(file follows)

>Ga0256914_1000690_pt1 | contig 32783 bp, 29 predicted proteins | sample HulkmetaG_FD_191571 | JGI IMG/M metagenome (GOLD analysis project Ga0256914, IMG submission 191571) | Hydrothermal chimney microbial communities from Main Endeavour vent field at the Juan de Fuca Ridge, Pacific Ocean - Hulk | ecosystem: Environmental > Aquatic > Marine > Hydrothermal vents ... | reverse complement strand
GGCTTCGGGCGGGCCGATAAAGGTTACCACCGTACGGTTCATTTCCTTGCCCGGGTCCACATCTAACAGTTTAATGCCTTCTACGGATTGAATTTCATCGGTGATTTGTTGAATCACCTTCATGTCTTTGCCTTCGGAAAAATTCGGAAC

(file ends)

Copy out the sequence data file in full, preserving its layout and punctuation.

>Ga0256914_1000690_pt1 | contig 32783 bp, 29 predicted proteins | sample HulkmetaG_FD_191571 | JGI IMG/M metagenome (GOLD analysis project Ga0256914, IMG submission 191571) | Hydrothermal chimney microbial communities from Main Endeavour vent field at the Juan de Fuca Ridge, Pacific Ocean - Hulk | ecosystem: Environmental > Aquatic > Marine > Hydrothermal vents ... | reverse complement strand
GGCTTCGGGCGGGCCGATAAAGGTTACCACCGTACGGTTCATTTCCTTGCCCGGGTCCACATCTAACAGTTTAATGCCTTCTACGGATTGAATTTCATCGGTGATTTGTTGAATCACCTTCATGTCTTTGCCTTCGGAAAAATTCGGAAC